Angkor Chum diary - April 2002

Rock2243Today was going to be rather different, as there was to be a formal opening of the Charoka School at Angkor Chum.  We had visited there last summer, just after it was completed.  As we then noted, the local people had insisted on calling it the “Yates family” School, and also that we needed to return. But we did not yet realise the significance of either fact.

Rock2243The trip started with a short drive to the Siem Reap Provincial Education Office, where we met Im Sethy and his group.  Whilst we did not realise it at the time, we had caused a bit of consternation – we were all very casually dressed, and we had not expected that the day’s events were going to be quite formal. As you can see from the photo album, most of the other participants were dressed in formal shirt and ties – and suits in some cases.

Road to Angkor ChumRock2243In any event, there was a fleet of 7 white Land Cruisers lined up, complete with an armed escort, and we set off.  We stopped for breakfast of coffee and bread at Puok, on the main M6 highway which connects Phnom Penh in the South with Sisophon in the West. Last year we had to go by motorbike to Angkor Chum – but this year it was relatively easy by car.  Easy, that is, except for the thick dust thrown up by our little convoy. And easy, because for many kilometres we left the road proper, and travelled on a well worn track across dry paddy fields.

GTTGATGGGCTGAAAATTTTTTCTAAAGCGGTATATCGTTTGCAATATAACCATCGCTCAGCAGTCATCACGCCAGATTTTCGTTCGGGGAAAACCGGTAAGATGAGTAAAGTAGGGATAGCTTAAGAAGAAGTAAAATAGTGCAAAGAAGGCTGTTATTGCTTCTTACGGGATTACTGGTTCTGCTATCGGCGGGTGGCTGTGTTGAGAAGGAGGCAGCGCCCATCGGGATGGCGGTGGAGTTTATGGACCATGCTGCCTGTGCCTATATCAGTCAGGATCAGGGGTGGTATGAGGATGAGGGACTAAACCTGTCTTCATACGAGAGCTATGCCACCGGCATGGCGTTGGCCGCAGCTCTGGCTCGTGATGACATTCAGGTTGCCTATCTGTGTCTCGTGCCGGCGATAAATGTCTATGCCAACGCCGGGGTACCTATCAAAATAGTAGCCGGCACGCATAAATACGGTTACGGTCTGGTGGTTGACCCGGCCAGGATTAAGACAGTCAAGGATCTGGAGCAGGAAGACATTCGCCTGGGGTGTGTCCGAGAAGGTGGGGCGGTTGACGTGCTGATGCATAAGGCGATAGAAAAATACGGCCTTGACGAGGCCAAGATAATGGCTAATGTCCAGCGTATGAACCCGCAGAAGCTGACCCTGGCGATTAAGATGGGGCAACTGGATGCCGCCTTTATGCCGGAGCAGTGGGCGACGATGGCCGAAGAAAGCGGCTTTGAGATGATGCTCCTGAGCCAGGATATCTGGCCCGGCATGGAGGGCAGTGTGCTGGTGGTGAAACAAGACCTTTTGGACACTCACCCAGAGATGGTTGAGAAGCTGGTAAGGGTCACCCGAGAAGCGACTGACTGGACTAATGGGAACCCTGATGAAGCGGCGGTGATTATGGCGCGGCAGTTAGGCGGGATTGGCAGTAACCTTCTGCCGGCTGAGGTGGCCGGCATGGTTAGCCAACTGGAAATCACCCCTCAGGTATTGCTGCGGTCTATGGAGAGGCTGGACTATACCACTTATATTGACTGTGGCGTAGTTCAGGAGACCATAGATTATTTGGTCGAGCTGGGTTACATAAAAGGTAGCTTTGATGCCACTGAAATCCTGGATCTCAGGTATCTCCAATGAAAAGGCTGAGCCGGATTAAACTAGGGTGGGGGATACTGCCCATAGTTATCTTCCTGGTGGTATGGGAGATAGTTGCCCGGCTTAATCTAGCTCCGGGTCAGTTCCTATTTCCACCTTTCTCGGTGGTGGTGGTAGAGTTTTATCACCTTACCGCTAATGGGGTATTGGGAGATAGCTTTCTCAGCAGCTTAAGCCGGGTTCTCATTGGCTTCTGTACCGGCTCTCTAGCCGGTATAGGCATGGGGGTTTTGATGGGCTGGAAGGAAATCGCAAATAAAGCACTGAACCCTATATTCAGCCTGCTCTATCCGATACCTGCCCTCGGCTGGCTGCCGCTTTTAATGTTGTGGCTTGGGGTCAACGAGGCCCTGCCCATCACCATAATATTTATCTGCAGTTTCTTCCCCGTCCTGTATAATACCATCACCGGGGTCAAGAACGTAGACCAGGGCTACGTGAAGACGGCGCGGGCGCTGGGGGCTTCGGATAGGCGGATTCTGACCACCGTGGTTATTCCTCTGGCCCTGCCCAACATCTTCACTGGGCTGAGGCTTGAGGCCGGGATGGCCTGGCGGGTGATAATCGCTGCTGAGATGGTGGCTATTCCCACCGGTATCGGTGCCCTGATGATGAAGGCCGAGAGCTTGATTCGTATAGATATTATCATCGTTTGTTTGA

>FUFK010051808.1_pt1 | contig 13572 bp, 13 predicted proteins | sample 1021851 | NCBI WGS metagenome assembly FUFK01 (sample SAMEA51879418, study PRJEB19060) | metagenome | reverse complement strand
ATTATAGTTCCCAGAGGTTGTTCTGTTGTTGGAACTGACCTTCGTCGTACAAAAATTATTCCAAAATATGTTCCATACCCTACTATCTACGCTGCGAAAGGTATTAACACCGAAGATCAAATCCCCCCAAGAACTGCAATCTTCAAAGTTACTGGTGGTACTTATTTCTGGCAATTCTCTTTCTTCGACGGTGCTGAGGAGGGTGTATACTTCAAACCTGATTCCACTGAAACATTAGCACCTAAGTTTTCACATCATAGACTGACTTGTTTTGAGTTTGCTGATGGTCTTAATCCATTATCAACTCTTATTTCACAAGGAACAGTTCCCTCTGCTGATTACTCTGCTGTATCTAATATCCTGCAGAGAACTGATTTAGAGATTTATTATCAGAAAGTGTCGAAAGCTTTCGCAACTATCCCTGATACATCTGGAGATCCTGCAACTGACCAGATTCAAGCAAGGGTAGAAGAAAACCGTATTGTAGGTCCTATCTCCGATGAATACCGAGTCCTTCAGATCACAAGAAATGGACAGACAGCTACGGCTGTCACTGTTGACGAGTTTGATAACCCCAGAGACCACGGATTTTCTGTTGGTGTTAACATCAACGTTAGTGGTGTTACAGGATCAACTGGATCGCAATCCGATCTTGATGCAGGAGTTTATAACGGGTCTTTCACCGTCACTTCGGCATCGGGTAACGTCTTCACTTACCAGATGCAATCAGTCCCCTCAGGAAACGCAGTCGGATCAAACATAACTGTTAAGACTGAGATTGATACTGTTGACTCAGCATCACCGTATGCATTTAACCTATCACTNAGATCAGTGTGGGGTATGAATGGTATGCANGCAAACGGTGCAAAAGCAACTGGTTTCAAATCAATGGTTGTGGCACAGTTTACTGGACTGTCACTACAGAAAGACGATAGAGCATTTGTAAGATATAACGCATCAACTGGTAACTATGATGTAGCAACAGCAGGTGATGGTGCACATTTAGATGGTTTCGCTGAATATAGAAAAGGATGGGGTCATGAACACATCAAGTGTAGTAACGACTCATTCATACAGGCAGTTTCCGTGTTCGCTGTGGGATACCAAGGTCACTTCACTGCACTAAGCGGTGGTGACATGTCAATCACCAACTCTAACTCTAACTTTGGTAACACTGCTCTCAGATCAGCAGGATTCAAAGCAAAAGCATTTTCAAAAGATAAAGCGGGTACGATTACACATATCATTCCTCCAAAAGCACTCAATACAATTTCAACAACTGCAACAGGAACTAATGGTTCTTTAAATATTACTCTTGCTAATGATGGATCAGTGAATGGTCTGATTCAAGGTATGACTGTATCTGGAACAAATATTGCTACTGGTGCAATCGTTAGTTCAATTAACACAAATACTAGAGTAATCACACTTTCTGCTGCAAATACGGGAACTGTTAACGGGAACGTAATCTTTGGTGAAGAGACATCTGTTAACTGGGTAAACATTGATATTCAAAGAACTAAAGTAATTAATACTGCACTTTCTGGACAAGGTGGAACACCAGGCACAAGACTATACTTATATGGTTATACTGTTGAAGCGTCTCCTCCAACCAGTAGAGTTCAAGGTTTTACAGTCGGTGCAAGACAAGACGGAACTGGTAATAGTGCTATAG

Rock2243It was a relatively short trip of about two hours in total, and everyone enjoyed the conversation in the cars, and the beautiful blue skies.

Charoka SchoolchildrenRock2243As we approached Charoka, it was clear we had totally misunderstood the significance of the "grand opening".  All 600+ schoolchildren were lining up at the entrance, and they were joined by (probably) 350 parents and 100 grandparents – not to mention the staff, the PEO, the local MP, Deputy Provincial Governor, Commune leaders and all. The temperature was in the high thirties, and our scarves were an essential item, not a fashion accessory.